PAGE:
The JAIN initiative consists of two expert groups:

  • The Protocols Expert Group (PEG) specifies interfaces to wireline, wireless, and IP signaling protocols.
  • The Application Expert Group (AEG) addresses the APIs required for service creation within a Java framework spanning across all protocols covered by the PEG.
A significant amount of work has already been done on JAIN. Numerous Java Specification Requests (JSRs) have been approved under the Java Community Process, which means that the work of defining and implementing the APIs has been approved and will be released in the near future. JSRs have been approved for various communication and application level protocols, transaction and operational interfaces, management interfaces, and service creation and execution interfaces.


The biggest hurdle facing JAIN today is the lack of embedded JVMs in telecom equipment. Equipment vendors will have to work together with JVM providers to ensure that future telecom equipment upgrades come with a JVM. Without the embedded JVM, JAIN is useless. Industry players must work together in defining and implementing the JAIN APIs in a manner to discourage vendor-specific extensions and proprietary APIs.


The vision of a unified and cohesive network in which services are portable, scalable, extensible, interoperable, and flow freely without modification between networks is a powerful one. JAIN is the first step toward integration of IP, wireless, cellular, and PSTN networks. By providing industry standard environments and interfaces to creating intelligent network services and applications, JAIN will create the opportunity for ISVs, network service providers, equipment vendors, and carriers to create numerous innovative Java-based components to strategically grow their respective businesses. Though JAIN is still in its infancy, the promise of this technology has motivated over 20 industry players, such as Ericsson, AT&T, Telecordia, ApiON, and so on to endorse and actively develop it. This technology has the potential to radically change the whole network-services market and open up various opportunities for those who capitalize on JAIN.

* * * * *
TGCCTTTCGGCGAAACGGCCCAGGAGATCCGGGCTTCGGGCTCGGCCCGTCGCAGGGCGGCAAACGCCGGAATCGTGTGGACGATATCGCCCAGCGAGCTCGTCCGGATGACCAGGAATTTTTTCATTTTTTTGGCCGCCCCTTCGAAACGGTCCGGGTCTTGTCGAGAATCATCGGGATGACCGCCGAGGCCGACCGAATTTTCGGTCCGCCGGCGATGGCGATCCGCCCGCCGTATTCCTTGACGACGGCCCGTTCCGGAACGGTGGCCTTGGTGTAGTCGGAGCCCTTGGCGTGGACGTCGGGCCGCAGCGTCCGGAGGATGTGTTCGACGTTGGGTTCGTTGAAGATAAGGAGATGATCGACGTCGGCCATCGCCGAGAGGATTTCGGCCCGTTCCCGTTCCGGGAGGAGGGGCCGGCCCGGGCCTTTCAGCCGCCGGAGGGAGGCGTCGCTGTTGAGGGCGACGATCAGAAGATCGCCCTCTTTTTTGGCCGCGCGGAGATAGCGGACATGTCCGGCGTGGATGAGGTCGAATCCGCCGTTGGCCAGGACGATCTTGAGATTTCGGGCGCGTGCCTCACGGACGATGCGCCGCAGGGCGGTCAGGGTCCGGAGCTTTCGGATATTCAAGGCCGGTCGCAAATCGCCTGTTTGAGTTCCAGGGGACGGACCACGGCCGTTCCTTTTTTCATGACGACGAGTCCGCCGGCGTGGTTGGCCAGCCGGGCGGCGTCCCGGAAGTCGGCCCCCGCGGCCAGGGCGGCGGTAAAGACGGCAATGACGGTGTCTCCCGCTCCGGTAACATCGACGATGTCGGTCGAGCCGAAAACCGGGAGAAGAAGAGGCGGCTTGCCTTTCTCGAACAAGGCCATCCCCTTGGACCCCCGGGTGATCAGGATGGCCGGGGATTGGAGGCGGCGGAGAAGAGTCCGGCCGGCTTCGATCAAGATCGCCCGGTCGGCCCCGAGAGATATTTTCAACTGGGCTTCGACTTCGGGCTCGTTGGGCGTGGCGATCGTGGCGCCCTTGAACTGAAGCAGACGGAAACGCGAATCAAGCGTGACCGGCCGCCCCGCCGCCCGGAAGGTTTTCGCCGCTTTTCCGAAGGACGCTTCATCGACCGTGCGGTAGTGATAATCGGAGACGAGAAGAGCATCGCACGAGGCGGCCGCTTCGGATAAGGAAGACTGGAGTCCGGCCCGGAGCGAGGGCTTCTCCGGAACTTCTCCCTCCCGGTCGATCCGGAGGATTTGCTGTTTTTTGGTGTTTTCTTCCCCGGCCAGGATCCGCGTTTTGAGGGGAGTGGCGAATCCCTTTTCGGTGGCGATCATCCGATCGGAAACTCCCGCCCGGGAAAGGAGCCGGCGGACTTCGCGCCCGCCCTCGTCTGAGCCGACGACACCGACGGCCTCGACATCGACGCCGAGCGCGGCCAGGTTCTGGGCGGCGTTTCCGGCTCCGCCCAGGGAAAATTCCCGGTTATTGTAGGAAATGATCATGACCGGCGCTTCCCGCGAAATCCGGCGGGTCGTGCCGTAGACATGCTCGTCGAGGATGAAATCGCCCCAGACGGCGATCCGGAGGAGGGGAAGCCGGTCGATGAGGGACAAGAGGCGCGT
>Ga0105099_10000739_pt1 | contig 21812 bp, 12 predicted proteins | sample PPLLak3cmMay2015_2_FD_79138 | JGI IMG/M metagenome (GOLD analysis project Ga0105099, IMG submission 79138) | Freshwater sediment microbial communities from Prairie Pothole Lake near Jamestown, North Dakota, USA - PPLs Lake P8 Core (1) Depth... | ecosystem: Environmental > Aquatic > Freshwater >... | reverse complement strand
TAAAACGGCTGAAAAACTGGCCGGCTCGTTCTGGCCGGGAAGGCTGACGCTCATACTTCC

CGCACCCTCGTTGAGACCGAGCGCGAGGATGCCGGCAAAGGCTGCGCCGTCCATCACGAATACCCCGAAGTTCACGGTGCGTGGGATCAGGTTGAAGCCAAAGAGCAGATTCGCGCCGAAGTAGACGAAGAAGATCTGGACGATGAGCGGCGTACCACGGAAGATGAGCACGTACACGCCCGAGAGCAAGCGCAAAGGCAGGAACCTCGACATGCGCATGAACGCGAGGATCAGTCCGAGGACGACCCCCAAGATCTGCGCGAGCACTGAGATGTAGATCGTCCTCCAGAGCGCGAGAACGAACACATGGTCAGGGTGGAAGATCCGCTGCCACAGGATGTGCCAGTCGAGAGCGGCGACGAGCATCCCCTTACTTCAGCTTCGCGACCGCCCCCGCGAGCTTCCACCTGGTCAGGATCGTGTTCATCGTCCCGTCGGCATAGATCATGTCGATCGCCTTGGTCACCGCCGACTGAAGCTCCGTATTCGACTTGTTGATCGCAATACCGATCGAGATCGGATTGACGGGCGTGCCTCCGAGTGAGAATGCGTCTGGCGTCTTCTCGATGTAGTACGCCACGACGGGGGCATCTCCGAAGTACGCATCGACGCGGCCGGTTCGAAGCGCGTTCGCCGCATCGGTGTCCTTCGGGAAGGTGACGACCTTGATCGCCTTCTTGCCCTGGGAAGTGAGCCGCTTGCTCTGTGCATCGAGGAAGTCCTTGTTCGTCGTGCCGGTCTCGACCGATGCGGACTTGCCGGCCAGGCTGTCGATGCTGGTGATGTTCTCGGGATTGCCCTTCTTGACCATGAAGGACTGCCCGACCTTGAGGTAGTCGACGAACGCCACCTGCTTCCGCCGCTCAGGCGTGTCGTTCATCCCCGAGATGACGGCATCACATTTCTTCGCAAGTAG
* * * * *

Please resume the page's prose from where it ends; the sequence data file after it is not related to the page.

For information about JAIN:
JAIN product pages

For information on the JAIN Java Specification Request:
Java Specification Request (JSR)

For information on the Java Community Process:
Java Community Process pages

For information about Intelligent Networks:
Intelligent Network tutorials

About the author

Apu Shah is the director of technology at Boston Education and Software Technologies. His focus areas are network and distributed computing. Feel free to contact him at apu@bostonci.com.

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This article was originally published on October 20, 1999